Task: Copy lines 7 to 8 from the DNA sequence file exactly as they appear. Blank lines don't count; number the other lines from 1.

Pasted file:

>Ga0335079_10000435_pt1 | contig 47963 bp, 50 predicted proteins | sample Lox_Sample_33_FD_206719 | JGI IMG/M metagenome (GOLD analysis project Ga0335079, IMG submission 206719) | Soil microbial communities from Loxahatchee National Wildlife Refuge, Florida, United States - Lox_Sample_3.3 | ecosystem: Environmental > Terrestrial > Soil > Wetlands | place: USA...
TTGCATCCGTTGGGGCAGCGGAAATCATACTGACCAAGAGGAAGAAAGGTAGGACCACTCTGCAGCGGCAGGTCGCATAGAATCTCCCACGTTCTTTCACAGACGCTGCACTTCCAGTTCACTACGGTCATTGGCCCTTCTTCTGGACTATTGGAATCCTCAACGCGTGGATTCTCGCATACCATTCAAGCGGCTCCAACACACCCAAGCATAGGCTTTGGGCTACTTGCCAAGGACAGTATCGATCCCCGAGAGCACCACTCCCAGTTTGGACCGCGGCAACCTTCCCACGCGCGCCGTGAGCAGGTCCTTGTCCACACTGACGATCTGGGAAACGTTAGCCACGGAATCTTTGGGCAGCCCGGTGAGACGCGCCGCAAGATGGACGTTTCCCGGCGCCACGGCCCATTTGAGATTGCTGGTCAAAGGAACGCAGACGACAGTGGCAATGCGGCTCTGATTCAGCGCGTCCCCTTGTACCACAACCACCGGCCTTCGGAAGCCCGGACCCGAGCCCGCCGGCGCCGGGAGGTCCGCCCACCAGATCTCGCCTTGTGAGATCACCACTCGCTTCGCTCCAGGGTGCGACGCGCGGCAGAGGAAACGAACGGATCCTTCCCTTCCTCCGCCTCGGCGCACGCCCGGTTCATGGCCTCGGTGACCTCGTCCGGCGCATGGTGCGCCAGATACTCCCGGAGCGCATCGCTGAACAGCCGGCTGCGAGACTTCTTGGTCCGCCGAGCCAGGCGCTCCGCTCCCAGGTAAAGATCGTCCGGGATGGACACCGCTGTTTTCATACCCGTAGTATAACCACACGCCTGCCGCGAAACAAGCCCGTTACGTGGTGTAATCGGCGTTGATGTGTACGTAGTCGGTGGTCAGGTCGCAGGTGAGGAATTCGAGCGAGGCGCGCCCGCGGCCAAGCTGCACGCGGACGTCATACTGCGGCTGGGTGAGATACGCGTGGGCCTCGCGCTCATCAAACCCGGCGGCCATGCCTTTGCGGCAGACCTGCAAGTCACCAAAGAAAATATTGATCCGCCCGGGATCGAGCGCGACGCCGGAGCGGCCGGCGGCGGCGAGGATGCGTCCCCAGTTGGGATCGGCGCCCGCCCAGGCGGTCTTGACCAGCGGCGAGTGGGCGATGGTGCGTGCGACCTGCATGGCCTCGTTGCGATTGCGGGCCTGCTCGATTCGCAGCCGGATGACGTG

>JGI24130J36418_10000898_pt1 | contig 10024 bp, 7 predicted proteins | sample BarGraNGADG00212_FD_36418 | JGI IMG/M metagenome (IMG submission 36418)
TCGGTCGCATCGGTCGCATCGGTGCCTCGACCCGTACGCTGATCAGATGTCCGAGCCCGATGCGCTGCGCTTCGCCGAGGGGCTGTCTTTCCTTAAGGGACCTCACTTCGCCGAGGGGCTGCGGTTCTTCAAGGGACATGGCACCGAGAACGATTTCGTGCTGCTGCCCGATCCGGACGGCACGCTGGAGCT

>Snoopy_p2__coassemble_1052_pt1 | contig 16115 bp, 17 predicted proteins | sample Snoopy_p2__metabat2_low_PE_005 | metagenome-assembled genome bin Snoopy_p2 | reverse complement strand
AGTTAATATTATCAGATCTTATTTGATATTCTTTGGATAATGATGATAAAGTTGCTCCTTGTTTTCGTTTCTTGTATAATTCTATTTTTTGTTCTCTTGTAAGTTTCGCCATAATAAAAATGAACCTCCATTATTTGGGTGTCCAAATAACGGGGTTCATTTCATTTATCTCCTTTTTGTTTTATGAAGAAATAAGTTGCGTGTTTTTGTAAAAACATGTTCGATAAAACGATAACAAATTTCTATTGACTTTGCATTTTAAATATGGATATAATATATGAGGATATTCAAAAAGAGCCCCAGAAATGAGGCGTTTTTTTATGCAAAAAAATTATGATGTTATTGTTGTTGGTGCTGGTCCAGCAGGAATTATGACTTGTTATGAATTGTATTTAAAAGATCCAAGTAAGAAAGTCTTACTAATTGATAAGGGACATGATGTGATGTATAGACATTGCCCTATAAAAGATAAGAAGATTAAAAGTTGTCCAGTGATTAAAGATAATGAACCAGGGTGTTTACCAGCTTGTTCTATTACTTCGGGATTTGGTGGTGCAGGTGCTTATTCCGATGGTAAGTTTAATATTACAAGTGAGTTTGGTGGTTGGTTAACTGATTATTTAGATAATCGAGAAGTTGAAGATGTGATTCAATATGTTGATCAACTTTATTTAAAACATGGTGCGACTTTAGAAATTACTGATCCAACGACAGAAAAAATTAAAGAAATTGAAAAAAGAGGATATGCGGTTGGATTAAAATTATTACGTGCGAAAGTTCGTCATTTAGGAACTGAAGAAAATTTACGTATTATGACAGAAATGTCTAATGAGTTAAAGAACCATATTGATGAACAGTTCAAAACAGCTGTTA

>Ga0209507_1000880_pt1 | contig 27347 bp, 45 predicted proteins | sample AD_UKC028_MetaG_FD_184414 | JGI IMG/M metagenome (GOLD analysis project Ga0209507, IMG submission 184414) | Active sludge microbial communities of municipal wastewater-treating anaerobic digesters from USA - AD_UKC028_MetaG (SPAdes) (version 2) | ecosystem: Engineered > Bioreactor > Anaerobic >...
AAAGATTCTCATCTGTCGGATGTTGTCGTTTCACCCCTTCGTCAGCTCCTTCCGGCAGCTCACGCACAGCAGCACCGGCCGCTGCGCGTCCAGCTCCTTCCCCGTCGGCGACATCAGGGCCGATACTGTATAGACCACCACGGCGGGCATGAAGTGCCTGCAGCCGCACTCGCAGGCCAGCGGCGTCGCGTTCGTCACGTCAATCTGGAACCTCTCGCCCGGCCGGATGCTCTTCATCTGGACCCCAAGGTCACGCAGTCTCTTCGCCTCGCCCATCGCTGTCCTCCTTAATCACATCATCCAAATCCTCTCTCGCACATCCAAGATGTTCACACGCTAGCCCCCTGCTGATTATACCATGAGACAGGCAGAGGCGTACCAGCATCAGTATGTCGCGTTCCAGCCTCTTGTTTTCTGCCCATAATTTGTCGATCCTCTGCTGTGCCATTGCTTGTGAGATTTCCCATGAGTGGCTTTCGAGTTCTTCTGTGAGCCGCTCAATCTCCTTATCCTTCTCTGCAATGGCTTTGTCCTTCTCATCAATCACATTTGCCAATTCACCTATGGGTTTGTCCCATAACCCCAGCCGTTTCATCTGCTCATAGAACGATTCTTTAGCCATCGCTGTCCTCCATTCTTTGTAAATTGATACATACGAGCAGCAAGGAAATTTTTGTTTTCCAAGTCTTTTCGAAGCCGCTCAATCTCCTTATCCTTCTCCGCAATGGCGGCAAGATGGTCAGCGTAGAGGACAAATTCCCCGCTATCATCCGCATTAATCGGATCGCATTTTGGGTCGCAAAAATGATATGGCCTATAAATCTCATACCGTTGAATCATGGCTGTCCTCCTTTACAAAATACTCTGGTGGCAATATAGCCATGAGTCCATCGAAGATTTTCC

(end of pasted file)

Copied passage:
>Ga0209507_1000880_pt1 | contig 27347 bp, 45 predicted proteins | sample AD_UKC028_MetaG_FD_184414 | JGI IMG/M metagenome (GOLD analysis project Ga0209507, IMG submission 184414) | Active sludge microbial communities of municipal wastewater-treating anaerobic digesters from USA - AD_UKC028_MetaG (SPAdes) (version 2) | ecosystem: Engineered > Bioreactor > Anaerobic >...
AAAGATTCTCATCTGTCGGATGTTGTCGTTTCACCCCTTCGTCAGCTCCTTCCGGCAGCTCACGCACAGCAGCACCGGCCGCTGCGCGTCCAGCTCCTTCCCCGTCGGCGACATCAGGGCCGATACTGTATAGACCACCACGGCGGGCATGAAGTGCCTGCAGCCGCACTCGCAGGCCAGCGGCGTCGCGTTCGTCACGTCAATCTGGAACCTCTCGCCCGGCCGGATGCTCTTCATCTGGACCCCAAGGTCACGCAGTCTCTTCGCCTCGCCCATCGCTGTCCTCCTTAATCACATCATCCAAATCCTCTCTCGCACATCCAAGATGTTCACACGCTAGCCCCCTGCTGATTATACCATGAGACAGGCAGAGGCGTACCAGCATCAGTATGTCGCGTTCCAGCCTCTTGTTTTCTGCCCATAATTTGTCGATCCTCTGCTGTGCCATTGCTTGTGAGATTTCCCATGAGTGGCTTTCGAGTTCTTCTGTGAGCCGCTCAATCTCCTTATCCTTCTCTGCAATGGCTTTGTCCTTCTCATCAATCACATTTGCCAATTCACCTATGGGTTTGTCCCATAACCCCAGCCGTTTCATCTGCTCATAGAACGATTCTTTAGCCATCGCTGTCCTCCATTCTTTGTAAATTGATACATACGAGCAGCAAGGAAATTTTTGTTTTCCAAGTCTTTTCGAAGCCGCTCAATCTCCTTATCCTTCTCCGCAATGGCGGCAAGATGGTCAGCGTAGAGGACAAATTCCCCGCTATCATCCGCATTAATCGGATCGCATTTTGGGTCGCAAAAATGATATGGCCTATAAATCTCATACCGTTGAATCATGGCTGTCCTCCTTTACAAAATACTCTGGTGGCAATATAGCCATGAGTCCATCGAAGATTTTCC